What Tangled Webs We Weave

We moved into a new house a few weeks ago. One of my favorite things about it is enjoying all the new furniture we got to furnish it. We had lived for 13 years in a house that had a sleeping loft, so we ‘climbed’ into our bed at night – which was a mattress on the floor in the loft. So now we have a ‘real’ bed and nightstands and I’m loving every minute of it.

But it all got ruined a few days ago when my son found a spider in my nightstand drawer. The very drawer I had been rummaging around in just a couple of hours earlier. It was not a baby spider either. It was a full-grown nasty looking spider (not that any are cute in my opinion) with horrible intentions I’m sure. Armed with some cleaning spray (because who has spider-killing spray on hand right after a move?) and many paper towels, I successfully sent our spider friend to the great beyond.

Unfortunately the spider incident didn’t stop there. The whole ordeal ruined my thought process for several days. Later in the day I found some bug defense spray and circled the outdoors around our bedroom, windows, and sliding glass door. I sprayed behind my nightstand. I dutifully checked the bed sheets before I got into bed that night. I carefully rummaged the rest of the way through my drawer to make sure he didn’t have any friends in there. I had the worst case of heebie jeebies ever. I was seeing and feeling spiders everywhere. Every loose hair and piece of fuzz became my enemy. I checked and double checked the drawer with bright light each time I had to open it. At night I was sure when I awoke I would see our spider friend’s brother or best friend staring at me.

To say I was creeped out was an understatement. It was a full-blown case of overreacting. Then just a couple of days later I had a conversation with a friend who was having trouble with the same thing. Her case of overreaction was far more serious though. There was some sin in her life many years ago that kept bothering her. The sin had been confessed and forgiven, but the effects of it were ever before her. She would see the same kind of sin on the streets or on TV and it would come steal her joy all over again. She would try to fill her mind with Scripture and devotions, but the thoughts of her past sin kept pressing in. And like most things, it was worse at night. “It’s hard to think it’s been forgiven because I keep thinking about it.” And I was selfishly thinking, “I know. I killed that spider, but I keep thinking,’Maybe he survived and will come back and bite me for revenge.’ “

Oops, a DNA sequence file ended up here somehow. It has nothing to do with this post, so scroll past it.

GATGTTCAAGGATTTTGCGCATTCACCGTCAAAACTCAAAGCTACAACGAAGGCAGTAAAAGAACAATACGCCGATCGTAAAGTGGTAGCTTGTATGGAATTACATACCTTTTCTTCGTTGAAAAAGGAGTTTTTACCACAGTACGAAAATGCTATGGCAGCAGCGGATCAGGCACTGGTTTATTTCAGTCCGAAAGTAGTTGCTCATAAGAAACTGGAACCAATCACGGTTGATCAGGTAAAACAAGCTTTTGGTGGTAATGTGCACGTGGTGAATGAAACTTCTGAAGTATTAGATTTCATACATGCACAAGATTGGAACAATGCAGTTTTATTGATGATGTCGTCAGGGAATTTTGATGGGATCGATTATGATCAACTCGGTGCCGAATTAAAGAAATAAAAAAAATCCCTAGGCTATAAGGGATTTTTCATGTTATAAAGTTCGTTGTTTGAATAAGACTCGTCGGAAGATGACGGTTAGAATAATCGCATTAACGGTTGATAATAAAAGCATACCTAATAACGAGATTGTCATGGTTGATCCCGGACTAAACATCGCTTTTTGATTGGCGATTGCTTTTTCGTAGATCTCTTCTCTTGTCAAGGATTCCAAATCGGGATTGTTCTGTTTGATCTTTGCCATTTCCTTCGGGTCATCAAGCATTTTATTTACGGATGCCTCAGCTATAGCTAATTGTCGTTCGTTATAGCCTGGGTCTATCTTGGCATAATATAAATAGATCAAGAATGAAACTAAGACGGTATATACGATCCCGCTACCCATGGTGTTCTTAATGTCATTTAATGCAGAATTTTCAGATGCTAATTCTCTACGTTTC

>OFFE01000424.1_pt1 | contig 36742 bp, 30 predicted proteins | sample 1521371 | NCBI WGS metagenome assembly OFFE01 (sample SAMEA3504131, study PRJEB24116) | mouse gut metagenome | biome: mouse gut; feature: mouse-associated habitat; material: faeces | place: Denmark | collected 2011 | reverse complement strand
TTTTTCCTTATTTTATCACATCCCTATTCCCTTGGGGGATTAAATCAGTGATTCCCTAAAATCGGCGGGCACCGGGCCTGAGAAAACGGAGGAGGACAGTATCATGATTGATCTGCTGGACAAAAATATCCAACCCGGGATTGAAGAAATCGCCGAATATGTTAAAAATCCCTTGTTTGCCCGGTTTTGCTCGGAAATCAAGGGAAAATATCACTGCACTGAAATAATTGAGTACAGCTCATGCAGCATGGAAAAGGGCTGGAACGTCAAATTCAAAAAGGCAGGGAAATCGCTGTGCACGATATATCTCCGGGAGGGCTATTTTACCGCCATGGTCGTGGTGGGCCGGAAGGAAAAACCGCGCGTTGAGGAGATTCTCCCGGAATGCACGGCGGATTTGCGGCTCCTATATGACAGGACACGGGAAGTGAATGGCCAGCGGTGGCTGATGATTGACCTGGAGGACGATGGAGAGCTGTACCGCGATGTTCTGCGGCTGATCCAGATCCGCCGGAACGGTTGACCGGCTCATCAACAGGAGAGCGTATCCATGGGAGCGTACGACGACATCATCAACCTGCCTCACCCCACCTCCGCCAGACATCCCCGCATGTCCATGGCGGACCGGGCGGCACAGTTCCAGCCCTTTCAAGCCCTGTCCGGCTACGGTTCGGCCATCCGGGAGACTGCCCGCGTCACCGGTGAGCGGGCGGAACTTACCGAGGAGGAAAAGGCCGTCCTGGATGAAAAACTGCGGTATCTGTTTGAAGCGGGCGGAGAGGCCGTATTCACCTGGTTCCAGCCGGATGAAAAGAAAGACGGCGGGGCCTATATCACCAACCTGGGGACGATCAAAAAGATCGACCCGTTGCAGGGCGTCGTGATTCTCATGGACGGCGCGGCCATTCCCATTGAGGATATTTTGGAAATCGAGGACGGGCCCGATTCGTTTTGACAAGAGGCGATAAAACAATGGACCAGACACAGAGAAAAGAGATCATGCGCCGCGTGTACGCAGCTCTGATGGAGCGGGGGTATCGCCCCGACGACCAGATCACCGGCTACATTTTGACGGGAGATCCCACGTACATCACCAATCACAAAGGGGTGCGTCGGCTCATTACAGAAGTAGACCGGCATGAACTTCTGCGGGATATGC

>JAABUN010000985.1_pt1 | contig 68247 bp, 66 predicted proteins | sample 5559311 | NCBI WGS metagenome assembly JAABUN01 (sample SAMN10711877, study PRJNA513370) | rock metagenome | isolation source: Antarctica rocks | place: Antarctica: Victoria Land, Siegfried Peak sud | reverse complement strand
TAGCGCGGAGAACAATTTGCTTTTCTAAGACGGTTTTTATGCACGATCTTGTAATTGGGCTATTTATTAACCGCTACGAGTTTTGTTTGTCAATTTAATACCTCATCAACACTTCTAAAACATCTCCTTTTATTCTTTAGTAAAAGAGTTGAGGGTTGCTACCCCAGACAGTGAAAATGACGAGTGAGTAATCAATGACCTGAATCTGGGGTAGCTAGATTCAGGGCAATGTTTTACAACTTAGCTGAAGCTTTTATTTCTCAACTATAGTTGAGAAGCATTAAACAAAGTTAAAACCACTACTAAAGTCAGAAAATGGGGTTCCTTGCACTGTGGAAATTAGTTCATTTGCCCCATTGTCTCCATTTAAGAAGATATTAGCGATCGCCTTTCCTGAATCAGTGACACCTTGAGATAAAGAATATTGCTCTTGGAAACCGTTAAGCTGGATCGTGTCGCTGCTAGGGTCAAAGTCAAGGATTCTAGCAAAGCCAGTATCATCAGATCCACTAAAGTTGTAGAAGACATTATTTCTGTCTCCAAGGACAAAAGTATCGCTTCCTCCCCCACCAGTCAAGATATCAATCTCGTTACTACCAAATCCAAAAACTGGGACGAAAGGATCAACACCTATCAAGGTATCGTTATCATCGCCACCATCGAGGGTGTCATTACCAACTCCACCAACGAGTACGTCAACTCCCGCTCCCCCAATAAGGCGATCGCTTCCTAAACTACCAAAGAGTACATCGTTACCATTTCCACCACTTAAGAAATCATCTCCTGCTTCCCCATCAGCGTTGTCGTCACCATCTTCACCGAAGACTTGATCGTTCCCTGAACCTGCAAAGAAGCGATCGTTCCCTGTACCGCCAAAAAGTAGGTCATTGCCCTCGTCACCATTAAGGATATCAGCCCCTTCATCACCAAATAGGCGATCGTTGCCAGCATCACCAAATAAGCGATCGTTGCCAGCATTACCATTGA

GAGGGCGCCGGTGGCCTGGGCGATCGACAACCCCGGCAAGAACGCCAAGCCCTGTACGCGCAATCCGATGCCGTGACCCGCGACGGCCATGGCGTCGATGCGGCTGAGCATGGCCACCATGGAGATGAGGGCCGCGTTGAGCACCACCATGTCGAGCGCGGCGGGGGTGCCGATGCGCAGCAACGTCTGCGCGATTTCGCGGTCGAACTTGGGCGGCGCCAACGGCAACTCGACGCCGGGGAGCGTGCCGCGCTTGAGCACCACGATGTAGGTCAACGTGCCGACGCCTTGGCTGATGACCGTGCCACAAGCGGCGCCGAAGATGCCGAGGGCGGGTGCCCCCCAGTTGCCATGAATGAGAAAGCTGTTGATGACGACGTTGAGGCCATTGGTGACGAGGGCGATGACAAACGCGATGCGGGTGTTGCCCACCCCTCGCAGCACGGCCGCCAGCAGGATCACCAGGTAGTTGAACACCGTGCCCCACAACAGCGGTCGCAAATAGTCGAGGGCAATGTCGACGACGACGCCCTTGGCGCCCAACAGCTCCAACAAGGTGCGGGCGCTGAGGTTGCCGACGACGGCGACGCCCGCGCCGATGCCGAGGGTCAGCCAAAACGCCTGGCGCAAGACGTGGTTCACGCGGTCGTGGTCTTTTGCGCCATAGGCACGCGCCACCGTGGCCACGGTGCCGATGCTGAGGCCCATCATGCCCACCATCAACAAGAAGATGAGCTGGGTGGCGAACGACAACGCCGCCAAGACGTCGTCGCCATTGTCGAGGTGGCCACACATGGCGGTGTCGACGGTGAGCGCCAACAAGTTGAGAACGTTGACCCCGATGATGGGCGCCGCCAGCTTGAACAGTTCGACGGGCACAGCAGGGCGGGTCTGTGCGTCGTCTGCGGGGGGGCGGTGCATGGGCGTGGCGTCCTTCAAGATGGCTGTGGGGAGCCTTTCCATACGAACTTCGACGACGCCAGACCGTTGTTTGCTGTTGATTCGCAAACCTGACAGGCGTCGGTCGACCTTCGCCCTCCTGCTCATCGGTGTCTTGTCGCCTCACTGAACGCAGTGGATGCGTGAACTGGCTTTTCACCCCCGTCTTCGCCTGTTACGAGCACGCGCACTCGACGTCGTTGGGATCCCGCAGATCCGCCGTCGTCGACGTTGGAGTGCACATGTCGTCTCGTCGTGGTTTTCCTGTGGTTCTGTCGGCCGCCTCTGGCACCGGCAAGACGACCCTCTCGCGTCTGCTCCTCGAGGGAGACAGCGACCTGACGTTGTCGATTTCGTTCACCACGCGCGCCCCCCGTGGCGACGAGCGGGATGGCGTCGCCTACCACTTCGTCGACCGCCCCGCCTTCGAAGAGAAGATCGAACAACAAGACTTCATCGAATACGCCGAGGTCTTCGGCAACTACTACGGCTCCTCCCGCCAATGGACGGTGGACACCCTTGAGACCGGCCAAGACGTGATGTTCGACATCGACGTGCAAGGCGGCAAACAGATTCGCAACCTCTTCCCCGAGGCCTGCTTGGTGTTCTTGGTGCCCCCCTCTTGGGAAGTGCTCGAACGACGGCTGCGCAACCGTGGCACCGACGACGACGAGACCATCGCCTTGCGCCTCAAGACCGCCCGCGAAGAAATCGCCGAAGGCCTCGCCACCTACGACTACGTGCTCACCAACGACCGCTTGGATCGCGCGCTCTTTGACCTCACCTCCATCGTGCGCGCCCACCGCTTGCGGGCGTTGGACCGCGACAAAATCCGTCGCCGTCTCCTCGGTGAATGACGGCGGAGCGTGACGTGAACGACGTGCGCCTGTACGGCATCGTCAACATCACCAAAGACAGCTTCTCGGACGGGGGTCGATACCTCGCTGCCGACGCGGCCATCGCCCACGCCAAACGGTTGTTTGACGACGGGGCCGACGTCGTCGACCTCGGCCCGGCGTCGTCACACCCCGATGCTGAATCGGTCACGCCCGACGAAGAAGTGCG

Just like a spider’s web, the web of sin and darkness is complicated. We certainly don’t think at the time of giving in what a mess it will create. And since our minds don’t process forgiveness the same way God forgives, we relive it over and over again. The NLT version gives us a clear picture… “I – yes, I alone – will blot our your sins for my own sake and will never think of them again.” Isaiah 43:25. If only we could do the same.

So what are we to do? The only consolation I could offer my friend was to use every remembrance of the sin as a chance to connect with God. Call on His promises each time. And as much as possible, set up our defenses. Fill the cobwebs of our minds with the sweeping power of God’s Word. Guard our surroundings with songs of praise and worship. Keep in close contact with Godly people who will encourage us and pray with us. And let us practice what the word ‘forgive’ means in Greek -release and leave it alone, remembering we will have to do it over and over again.